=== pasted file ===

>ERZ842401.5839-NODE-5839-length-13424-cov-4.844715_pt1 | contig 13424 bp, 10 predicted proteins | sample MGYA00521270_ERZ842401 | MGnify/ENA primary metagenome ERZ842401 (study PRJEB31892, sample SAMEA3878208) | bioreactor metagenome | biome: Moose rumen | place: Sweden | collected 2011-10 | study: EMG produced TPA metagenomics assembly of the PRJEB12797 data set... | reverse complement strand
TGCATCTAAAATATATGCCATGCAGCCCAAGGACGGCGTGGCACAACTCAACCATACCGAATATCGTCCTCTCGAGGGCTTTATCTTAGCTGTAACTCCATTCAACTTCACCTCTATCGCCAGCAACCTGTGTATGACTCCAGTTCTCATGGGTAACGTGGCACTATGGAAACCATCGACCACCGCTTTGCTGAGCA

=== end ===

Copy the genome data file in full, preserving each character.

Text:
>ERZ842401.5839-NODE-5839-length-13424-cov-4.844715_pt1 | contig 13424 bp, 10 predicted proteins | sample MGYA00521270_ERZ842401 | MGnify/ENA primary metagenome ERZ842401 (study PRJEB31892, sample SAMEA3878208) | bioreactor metagenome | biome: Moose rumen | place: Sweden | collected 2011-10 | study: EMG produced TPA metagenomics assembly of the PRJEB12797 data set... | reverse complement strand
TGCATCTAAAATATATGCCATGCAGCCCAAGGACGGCGTGGCACAACTCAACCATACCGAATATCGTCCTCTCGAGGGCTTTATCTTAGCTGTAACTCCATTCAACTTCACCTCTATCGCCAGCAACCTGTGTATGACTCCAGTTCTCATGGGTAACGTGGCACTATGGAAACCATCGACCACCGCTTTGCTGAGCA